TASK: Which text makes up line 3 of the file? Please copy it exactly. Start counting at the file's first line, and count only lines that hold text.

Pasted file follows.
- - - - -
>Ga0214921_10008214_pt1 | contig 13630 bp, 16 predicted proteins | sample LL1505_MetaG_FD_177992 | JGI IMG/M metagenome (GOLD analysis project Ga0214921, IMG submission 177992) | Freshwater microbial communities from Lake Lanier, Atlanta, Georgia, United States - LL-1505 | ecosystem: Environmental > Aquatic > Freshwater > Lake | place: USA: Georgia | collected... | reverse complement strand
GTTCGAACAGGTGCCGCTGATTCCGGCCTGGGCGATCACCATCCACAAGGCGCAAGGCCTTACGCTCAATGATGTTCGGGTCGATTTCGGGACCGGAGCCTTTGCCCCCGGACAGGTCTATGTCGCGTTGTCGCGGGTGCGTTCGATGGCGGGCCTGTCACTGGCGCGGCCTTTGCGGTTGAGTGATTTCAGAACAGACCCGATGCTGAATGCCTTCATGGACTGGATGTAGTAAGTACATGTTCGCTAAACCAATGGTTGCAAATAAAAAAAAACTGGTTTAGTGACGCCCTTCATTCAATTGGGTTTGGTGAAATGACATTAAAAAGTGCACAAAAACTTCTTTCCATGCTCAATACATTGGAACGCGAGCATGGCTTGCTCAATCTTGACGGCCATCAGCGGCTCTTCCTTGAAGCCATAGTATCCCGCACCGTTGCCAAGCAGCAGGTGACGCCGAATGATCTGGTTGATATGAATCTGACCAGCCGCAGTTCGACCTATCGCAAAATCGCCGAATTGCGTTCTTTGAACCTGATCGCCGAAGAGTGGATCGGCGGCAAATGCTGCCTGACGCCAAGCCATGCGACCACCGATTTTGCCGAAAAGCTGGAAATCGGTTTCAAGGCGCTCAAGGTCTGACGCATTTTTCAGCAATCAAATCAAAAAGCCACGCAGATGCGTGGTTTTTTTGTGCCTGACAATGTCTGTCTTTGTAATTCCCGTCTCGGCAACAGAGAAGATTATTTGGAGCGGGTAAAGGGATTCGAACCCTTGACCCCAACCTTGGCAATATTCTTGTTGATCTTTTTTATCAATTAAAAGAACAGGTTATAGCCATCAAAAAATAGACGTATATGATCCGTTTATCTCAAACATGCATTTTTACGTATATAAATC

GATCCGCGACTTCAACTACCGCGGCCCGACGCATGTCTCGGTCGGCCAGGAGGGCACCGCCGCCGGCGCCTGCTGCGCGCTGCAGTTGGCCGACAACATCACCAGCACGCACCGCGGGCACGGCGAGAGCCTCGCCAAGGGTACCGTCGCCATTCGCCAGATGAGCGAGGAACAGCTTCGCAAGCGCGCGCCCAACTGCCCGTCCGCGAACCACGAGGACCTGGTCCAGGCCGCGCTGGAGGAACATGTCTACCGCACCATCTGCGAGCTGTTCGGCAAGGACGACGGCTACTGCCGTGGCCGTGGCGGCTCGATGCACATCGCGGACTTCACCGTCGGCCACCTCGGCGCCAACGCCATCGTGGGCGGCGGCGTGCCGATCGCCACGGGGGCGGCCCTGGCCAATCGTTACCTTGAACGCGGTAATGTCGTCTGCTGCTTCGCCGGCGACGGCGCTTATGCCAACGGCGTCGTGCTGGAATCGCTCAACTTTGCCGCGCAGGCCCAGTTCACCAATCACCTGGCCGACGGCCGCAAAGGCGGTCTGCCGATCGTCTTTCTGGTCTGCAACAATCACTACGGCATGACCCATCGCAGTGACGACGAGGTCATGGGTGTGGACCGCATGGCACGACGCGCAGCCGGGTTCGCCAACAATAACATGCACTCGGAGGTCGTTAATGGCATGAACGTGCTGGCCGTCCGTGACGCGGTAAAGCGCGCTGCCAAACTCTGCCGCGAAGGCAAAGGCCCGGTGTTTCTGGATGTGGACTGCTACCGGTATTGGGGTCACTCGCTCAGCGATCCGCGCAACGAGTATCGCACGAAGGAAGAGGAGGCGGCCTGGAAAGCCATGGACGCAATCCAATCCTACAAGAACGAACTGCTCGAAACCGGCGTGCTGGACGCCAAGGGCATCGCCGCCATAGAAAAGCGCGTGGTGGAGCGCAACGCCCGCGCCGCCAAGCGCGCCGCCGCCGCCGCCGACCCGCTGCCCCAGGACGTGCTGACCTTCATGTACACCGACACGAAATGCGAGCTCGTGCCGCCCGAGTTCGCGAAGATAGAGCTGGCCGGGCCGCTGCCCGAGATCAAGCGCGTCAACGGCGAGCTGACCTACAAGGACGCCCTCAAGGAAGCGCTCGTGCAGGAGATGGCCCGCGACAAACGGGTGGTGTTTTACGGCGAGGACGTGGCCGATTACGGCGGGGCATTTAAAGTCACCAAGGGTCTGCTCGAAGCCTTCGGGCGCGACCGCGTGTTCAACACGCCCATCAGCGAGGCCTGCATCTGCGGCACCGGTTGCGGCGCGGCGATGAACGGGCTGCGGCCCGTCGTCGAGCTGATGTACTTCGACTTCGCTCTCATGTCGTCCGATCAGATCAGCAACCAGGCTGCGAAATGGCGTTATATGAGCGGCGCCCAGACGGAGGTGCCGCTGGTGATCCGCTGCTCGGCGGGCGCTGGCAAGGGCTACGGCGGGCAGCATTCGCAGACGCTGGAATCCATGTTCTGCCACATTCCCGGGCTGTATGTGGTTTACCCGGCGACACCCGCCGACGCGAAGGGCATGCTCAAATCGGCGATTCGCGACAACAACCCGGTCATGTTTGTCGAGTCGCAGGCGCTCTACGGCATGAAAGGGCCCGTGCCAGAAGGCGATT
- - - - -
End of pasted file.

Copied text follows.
GATCCGCGACTTCAACTACCGCGGCCCGACGCATGTCTCGGTCGGCCAGGAGGGCACCGCCGCCGGCGCCTGCTGCGCGCTGCAGTTGGCCGACAACATCACCAGCACGCACCGCGGGCACGGCGAGAGCCTCGCCAAGGGTACCGTCGCCATTCGCCAGATGAGCGAGGAACAGCTTCGCAAGCGCGCGCCCAACTGCCCGTCCGCGAACCACGAGGACCTGGTCCAGGCCGCGCTGGAGGAACATGTCTACCGCACCATCTGCGAGCTGTTCGGCAAGGACGACGGCTACTGCCGTGGCCGTGGCGGCTCGATGCACATCGCGGACTTCACCGTCGGCCACCTCGGCGCCAACGCCATCGTGGGCGGCGGCGTGCCGATCGCCACGGGGGCGGCCCTGGCCAATCGTTACCTTGAACGCGGTAATGTCGTCTGCTGCTTCGCCGGCGACGGCGCTTATGCCAACGGCGTCGTGCTGGAATCGCTCAACTTTGCCGCGCAGGCCCAGTTCACCAATCACCTGGCCGACGGCCGCAAAGGCGGTCTGCCGATCGTCTTTCTGGTCTGCAACAATCACTACGGCATGACCCATCGCAGTGACGACGAGGTCATGGGTGTGGACCGCATGGCACGACGCGCAGCCGGGTTCGCCAACAATAACATGCACTCGGAGGTCGTTAATGGCATGAACGTGCTGGCCGTCCGTGACGCGGTAAAGCGCGCTGCCAAACTCTGCCGCGAAGGCAAAGGCCCGGTGTTTCTGGATGTGGACTGCTACCGGTATTGGGGTCACTCGCTCAGCGATCCGCGCAACGAGTATCGCACGAAGGAAGAGGAGGCGGCCTGGAAAGCCATGGACGCAATCCAATCCTACAAGAACGAACTGCTCGAAACCGGCGTGCTGGACGCCAAGGGCATCGCCGCCATAGAAAAGCGCGTGGTGGAGCGCAACGCCCGCGCCGCCAAGCGCGCCGCCGCCGCCGCCGACCCGCTGCCCCAGGACGTGCTGACCTTCATGTACACCGACACGAAATGCGAGCTCGTGCCGCCCGAGTTCGCGAAGATAGAGCTGGCCGGGCCGCTGCCCGAGATCAAGCGCGTCAACGGCGAGCTGACCTACAAGGACGCCCTCAAGGAAGCGCTCGTGCAGGAGATGGCCCGCGACAAACGGGTGGTGTTTTACGGCGAGGACGTGGCCGATTACGGCGGGGCATTTAAAGTCACCAAGGGTCTGCTCGAAGCCTTCGGGCGCGACCGCGTGTTCAACACGCCCATCAGCGAGGCCTGCATCTGCGGCACCGGTTGCGGCGCGGCGATGAACGGGCTGCGGCCCGTCGTCGAGCTGATGTACTTCGACTTCGCTCTCATGTCGTCCGATCAGATCAGCAACCAGGCTGCGAAATGGCGTTATATGAGCGGCGCCCAGACGGAGGTGCCGCTGGTGATCCGCTGCTCGGCGGGCGCTGGCAAGGGCTACGGCGGGCAGCATTCGCAGACGCTGGAATCCATGTTCTGCCACATTCCCGGGCTGTATGTGGTTTACCCGGCGACACCCGCCGACGCGAAGGGCATGCTCAAATCGGCGATTCGCGACAACAACCCGGTCATGTTTGTCGAGTCGCAGGCGCTCTACGGCATGAAAGGGCCCGTGCCAGAAGGCGATT